There is a particular six-syllable Sanskrit mantra or hymn that’s very sacred among Buddhist. It’s recited as om mani padme hum, which loosely translates to "Behold! The jewel in the lotus", an invocation to the four-armed bodhisattva (an enlightened being ) Avalokiteshvara, who embodies the compassion of all Buddhas. But its true meaning goes far beyond that.
The mantra cannot be translated into a simple phrase or even a few sentences because it contains the essence of the entire teaching of Buddha. Recitation of this mantra along with prayer beads is therefore, and quite reasonably, the most popular religious practice in Tibetan Buddhism as it is believed that doing so can lead to liberation and eventual Buddhahood.
The term Mani stone may also be used in a loose sense to refer to stones on which any mantra or devotional designs are inscribed.
Mani stones are intentionally placed along the roadsides and rivers or placed together to form mounds or cairns or sometimes long walls, as an offering to spirits of place or genius loci.
The word Kalachakra means cycles of time, and the Kalachakra system presents three such cycles -- external, internal and alternative. The external and internal cycles deal with time as we normally know it, while the alternative cycles are practices for gaining liberation from these two.
The structures of the external and internal cycles are analogous, similar to the parallel between macrocosm and microcosm discussed in Western philosophy. This means that the same laws that govern a universe also pertain to atoms, the body and our experience of life.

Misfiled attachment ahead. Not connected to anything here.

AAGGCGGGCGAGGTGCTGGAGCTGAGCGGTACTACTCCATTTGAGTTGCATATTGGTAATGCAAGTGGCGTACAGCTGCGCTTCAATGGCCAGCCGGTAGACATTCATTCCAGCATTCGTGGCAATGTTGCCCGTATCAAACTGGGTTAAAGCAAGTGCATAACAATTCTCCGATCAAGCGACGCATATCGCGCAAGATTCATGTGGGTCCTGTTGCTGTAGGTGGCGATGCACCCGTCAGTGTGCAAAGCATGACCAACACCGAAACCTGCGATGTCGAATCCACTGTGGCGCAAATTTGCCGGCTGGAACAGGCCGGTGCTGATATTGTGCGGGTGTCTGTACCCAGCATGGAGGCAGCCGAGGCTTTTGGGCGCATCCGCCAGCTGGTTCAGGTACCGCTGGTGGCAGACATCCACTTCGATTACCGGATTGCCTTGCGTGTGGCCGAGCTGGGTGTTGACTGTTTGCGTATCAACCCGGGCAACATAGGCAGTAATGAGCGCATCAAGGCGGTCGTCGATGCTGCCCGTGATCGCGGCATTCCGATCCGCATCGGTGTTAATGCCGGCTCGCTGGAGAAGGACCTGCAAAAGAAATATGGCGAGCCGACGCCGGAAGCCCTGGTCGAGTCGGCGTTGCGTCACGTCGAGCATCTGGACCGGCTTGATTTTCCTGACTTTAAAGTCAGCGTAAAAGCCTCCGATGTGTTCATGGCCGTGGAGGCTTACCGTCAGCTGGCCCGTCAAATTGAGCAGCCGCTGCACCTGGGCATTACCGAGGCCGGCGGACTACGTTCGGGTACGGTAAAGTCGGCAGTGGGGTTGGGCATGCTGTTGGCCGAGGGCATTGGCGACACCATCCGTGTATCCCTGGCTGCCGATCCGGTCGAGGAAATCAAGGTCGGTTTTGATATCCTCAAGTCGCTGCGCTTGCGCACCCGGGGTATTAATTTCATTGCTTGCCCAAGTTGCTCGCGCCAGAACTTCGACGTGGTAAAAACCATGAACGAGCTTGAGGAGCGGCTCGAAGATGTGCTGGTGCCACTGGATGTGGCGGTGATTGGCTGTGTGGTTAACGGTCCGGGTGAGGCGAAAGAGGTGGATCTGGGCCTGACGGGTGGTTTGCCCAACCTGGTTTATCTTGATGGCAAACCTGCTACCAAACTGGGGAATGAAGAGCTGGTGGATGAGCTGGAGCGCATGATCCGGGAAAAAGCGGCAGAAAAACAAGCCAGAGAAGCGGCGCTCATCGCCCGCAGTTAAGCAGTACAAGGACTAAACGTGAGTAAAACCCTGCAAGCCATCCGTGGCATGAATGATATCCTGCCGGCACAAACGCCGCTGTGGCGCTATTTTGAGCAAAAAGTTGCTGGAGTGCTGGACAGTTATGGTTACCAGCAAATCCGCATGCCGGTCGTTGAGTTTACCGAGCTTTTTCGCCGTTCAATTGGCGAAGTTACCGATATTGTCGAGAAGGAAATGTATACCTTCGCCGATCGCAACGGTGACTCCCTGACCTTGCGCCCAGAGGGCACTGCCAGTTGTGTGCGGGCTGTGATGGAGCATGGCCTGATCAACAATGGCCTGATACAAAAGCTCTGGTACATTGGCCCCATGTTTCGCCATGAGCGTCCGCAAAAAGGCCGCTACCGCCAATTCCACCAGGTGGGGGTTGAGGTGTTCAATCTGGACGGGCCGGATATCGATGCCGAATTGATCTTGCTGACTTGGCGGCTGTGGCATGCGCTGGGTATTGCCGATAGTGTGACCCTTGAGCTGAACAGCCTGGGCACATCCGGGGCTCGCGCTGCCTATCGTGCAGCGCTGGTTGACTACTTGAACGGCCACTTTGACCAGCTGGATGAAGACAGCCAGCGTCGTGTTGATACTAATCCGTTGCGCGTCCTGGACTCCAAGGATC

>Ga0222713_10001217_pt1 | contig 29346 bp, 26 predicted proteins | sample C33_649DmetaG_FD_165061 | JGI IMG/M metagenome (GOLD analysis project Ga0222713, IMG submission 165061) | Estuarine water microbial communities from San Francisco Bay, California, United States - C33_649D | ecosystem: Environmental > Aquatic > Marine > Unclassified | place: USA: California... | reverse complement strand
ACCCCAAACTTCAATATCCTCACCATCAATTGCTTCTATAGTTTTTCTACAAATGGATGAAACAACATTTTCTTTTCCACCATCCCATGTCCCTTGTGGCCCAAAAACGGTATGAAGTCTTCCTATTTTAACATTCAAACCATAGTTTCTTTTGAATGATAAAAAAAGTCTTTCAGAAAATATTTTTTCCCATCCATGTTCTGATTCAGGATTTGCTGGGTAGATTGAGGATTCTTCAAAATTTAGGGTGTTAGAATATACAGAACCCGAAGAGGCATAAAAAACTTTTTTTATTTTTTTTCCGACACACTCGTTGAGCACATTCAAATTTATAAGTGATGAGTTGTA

The practices of the alternative cycles also follow this structure so as to allow us to engage with and surmount these forces in an efficient manner. Such mimicking is, in fact, one of the distinguishing features of the anuttarayoga tantra method.
Time, in Buddhism, is defined as a measurement of change. For example, a month is the measurement of change involved either externally in the moon circling the earth or internally in a woman going from one menstruation to the next. Such changes are cyclical in that the pattern repeats, although the events of each cycle are not completely identical. Externally, the universe passes through cosmic, astronomical, astrological and historical cycles.
On an internal level, the body goes through physiological cycles, many of which bring about associated mental and emotional cycles as well. Furthermore, just as universes form, expand, contract, disappear and then form once again, individual beings pass through continuing rebirths with repeated conception, growth, old age and death.
In short, the external and internal cycles of time delineate samsara -- uncontrollably recurring rebirth, fraught with problems and difficulties. These cycles are driven by impulses of energy, known in the Kalachakra system as "winds of karma." Karma is a force intimately connected with mind and arises due to confusion about reality. Imagining that ourselves, others and everything around us exist in the way our mind makes them appear -- as if with concrete, permanent identities established from within each being or thing -- we act on the basis of this confusion with attachment, anger or stubborn foolishness.